Nani Gould and Douglas G. Pfeiffer
Department of Entomology
The apple maggot (AM), Rhagoletis pomonella
(Walsh), is an important
pest in the northeastern United States and has recently been
into the Pacific Northwest. More insecticide is applied annually
orchards in northeastern North America to control the AM than
other single insect pest (Reissig et al. 1983). Populations
damaging levels in Virginia, but this has become complicated due
sanctions made on apples headed for import to Brazil. Previously
could be exported to Brazil after 40 days in cold storage. This
put the US at a disadvantage because once the fruit was released
market value had dropped considerably due to competition from
The Brazilian protocol affects growers from California to New York, despite the fact that infestation in the western states has not reached the level it has in the northeast. The Brazilian protocol calls for a very strict threshold on AM infestation. It specifies that if one AM adult is found in an export block, the fruit for that block will be held at the packing house for 14 days. If a subsequent AM is detected within this period, the fruit will be considered infested (Gutierrez, 1996). According to this report, infestation is defined as either 1 pupa or larva found or 2 or more adults found within the 14 day period within a 1/2 mile of each other. When infestation has been determined, all of the fruit within the 1/2 mile area of detection will be considered ineligible for export to Brazil for the remainder of the shipping season. At the packing house the fruit that is to be exported to Brazil will be sampled by very strict and uniform guidelines. One hundred apples from each lot will be sampled and taken from at least two cartons. Each sample will be examined for external injury and 20 apples will be cut and inspected internally. If AM injury is found, 100 apples from other lots of the orchard will be internally inspected and if any additional AM are found the shipment will be rejected. If the fruit passes certification it will be shipped directly to the packing house ready for export to Brazil.
The systems approach for monitoring for AM, outlined by the protocol, is divided into two options: High-density trapping and intensive-insecticide control programs. The high-density trapping option calls for the use of red spheres or yellow panel traps to be placed in the orchard at 1 trap per 10 acres. They will be monitored throughout the emergence periods on weekly intervals. If AM are detected an insecticide will be applied within seven days and will be followed by two other treatments every 10-14 days. The intensive insecticide control program method begins with detection of AM using trapping or a degree-day model. The pesticide treatments continue on the same spray schedule as the high density trapping option. This approach can be broken down into three different methods. First, low density trapping can occur at the known region of earliest AM emergence and will continue through the early emergence period. In this method, all growers would base their timing decisions on regional trapping data. Second, site-specific trapping can be implemented where a grower can provide data for a particular orchard. In this approach traps can be placed more frequently in the orchard, 40/640 acres vs. 5/640 acres for the low density trapping method. Finally, the degree-day model can be used as an alternative to trapping to determine early AM emergence. Sprays should begin at 900 degree-days above 50oC starting with January 1, and they should be repeated every 14 days.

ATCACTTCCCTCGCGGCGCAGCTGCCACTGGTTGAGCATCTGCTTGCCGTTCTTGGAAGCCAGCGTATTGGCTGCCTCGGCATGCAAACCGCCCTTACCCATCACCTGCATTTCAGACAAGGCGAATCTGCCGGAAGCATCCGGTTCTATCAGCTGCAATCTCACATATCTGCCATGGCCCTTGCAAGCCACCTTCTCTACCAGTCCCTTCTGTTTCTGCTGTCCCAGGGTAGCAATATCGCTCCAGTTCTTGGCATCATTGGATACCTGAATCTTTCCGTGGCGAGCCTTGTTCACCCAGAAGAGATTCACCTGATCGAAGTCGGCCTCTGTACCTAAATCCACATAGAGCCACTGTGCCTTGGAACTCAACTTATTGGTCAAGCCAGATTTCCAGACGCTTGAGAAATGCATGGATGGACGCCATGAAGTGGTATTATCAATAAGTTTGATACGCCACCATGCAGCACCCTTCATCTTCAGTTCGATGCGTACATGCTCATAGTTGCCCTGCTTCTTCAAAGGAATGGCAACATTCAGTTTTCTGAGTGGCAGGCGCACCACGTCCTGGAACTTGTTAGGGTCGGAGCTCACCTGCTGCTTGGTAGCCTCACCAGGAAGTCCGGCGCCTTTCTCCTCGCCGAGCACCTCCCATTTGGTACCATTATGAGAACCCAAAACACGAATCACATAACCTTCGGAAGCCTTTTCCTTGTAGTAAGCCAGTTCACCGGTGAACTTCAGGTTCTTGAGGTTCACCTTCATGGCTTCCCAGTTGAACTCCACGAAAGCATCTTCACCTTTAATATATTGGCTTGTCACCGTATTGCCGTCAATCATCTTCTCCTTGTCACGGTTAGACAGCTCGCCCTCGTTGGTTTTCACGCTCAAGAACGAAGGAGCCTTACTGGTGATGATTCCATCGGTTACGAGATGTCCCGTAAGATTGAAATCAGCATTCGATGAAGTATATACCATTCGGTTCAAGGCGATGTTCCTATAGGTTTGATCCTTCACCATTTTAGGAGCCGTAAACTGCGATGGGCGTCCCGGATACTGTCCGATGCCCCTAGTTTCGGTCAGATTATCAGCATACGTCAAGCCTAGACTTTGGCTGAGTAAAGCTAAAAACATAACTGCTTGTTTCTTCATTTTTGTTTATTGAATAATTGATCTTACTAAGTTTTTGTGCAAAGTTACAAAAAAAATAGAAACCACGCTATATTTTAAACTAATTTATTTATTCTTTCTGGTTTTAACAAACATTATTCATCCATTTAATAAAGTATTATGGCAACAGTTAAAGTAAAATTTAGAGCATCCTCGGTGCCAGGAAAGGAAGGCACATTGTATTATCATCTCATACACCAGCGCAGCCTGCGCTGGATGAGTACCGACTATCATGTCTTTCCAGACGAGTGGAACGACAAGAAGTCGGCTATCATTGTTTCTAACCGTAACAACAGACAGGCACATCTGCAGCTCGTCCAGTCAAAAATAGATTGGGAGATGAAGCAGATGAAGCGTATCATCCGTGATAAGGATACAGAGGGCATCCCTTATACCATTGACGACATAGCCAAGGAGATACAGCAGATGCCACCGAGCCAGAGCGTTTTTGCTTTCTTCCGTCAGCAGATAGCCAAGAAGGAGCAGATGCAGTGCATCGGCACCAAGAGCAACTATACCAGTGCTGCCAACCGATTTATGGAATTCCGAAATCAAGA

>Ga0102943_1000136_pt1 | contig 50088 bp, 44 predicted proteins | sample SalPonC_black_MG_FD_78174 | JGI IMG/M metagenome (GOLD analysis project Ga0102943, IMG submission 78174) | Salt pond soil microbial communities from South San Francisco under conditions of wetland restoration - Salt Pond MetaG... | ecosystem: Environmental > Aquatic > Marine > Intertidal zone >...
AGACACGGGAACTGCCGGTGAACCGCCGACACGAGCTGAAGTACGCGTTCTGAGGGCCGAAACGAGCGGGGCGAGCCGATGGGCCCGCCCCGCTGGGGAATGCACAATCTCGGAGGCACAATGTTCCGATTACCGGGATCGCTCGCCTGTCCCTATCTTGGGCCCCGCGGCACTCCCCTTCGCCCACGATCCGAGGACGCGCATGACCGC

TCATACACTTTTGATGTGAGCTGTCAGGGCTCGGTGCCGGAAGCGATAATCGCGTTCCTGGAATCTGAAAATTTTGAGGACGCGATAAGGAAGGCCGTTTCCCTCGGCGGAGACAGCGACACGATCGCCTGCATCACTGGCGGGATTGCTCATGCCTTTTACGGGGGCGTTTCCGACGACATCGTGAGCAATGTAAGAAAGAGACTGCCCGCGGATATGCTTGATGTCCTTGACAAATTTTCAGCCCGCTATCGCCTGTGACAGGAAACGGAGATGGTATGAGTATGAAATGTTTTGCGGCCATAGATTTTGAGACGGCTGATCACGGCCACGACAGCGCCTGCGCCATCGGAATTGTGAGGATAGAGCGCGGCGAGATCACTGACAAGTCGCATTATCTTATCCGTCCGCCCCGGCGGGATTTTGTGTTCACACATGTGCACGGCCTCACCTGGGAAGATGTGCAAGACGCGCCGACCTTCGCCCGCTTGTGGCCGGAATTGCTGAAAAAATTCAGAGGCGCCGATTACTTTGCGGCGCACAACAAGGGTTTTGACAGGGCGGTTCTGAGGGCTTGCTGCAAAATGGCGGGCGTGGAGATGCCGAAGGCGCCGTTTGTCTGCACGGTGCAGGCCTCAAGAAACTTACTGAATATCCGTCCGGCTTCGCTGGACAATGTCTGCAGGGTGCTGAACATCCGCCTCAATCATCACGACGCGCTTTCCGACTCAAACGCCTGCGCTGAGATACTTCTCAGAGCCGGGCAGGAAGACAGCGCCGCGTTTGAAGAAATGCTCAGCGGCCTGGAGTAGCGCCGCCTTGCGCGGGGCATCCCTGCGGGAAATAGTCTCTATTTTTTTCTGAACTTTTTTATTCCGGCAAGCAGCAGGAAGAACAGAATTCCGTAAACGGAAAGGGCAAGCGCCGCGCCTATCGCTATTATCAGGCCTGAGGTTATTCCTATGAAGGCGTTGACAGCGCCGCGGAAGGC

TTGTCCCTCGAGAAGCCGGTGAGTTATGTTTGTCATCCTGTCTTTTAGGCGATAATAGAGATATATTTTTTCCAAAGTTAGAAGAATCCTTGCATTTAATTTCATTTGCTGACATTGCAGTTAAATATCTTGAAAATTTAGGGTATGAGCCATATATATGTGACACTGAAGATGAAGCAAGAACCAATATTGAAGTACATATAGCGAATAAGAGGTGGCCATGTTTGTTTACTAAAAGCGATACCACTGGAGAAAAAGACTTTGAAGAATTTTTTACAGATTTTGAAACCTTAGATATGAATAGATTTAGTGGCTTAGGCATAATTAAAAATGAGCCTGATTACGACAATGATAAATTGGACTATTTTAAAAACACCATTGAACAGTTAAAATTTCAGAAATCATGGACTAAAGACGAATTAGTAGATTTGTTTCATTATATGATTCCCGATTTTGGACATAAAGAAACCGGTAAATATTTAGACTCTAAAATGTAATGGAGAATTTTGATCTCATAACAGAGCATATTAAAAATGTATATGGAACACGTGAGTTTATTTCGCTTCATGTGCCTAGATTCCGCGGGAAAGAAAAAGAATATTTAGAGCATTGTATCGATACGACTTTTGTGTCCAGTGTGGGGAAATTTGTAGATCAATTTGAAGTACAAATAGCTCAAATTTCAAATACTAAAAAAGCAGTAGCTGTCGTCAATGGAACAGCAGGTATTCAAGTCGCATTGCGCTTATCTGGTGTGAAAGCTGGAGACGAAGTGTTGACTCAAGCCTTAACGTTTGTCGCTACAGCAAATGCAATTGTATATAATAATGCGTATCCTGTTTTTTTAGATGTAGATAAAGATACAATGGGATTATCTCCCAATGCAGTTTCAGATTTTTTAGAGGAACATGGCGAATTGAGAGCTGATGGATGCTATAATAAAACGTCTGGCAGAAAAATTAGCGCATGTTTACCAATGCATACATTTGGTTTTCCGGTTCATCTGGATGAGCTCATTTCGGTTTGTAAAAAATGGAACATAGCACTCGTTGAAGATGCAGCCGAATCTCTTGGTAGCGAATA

The following table contains predicted emergence dates for several Virginia counties during the 1996 season. Dates of first emergence vary by more than two weeks.
|County||Date of 900 DD|
The Brazilian protocol has a strict threshold for AM, and growers need to be very careful in their methods for monitoring and spraying their orchards. Up to date degree-day data should be kept of the orchard especially the date on which 900 degree-days were reached because that is when spraying will begin. During trapping, the traps that caught the flies and the date of capture should all be recorded. This could help in later comparison with the degree-day data to see how accurate it was in predicting first adult emergence and whether more flies were caught on the edge of the orchard or in the center. Finally the spray records should be complete for reference by inspectors enfocing the protocol.
Gutierrez, N. 1996. US apple certification protocol to Brazil systems approach for apple maggot.
Reisseg, W.H., B.H. Stanley, M.E. Valla, R.C. Seem, and J.B. Bourke. 1983. Effects of surface residues on azinphosmethyl on apple maggot behavior, oviposition, and mortality. Environ. Entomol. 12: 815-821.